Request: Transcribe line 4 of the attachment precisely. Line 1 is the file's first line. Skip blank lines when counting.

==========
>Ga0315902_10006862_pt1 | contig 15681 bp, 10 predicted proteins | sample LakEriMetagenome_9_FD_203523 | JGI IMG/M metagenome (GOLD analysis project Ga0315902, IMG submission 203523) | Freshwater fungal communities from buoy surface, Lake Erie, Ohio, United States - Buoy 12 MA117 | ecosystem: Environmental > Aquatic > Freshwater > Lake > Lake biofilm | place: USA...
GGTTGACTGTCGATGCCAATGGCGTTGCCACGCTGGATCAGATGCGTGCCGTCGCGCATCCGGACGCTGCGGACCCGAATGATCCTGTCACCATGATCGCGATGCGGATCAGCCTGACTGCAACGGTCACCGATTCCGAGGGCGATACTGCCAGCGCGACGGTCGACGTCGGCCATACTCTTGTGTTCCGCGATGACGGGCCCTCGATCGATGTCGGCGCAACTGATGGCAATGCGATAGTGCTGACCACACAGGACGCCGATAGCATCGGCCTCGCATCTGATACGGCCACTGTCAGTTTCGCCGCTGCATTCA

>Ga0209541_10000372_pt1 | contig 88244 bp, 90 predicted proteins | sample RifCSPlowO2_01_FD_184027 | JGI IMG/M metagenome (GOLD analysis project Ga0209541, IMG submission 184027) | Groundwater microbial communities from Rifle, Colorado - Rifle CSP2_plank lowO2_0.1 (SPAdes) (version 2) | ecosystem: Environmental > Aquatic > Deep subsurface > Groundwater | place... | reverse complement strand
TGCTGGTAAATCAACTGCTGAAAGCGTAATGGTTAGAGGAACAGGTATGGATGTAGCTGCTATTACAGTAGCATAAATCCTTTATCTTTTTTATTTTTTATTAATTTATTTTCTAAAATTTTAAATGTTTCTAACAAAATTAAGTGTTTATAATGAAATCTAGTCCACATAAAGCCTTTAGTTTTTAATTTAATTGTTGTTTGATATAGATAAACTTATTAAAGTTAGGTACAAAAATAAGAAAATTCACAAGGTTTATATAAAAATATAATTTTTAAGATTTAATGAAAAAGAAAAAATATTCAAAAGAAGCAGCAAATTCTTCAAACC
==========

TGCTGGTAAATCAACTGCTGAAAGCGTAATGGTTAGAGGAACAGGTATGGATGTAGCTGCTATTACAGTAGCATAAATCCTTTATCTTTTTTATTTTTTATTAATTTATTTTCTAAAATTTTAAATGTTTCTAACAAAATTAAGTGTTTATAATGAAATCTAGTCCACATAAAGCCTTTAGTTTTTAATTTAATTGTTGTTTGATATAGATAAACTTATTAAAGTTAGGTACAAAAATAAGAAAATTCACAAGGTTTATATAAAAATATAATTTTTAAGATTTAATGAAAAAGAAAAAATATTCAAAAGAAGCAGCAAATTCTTCAAACC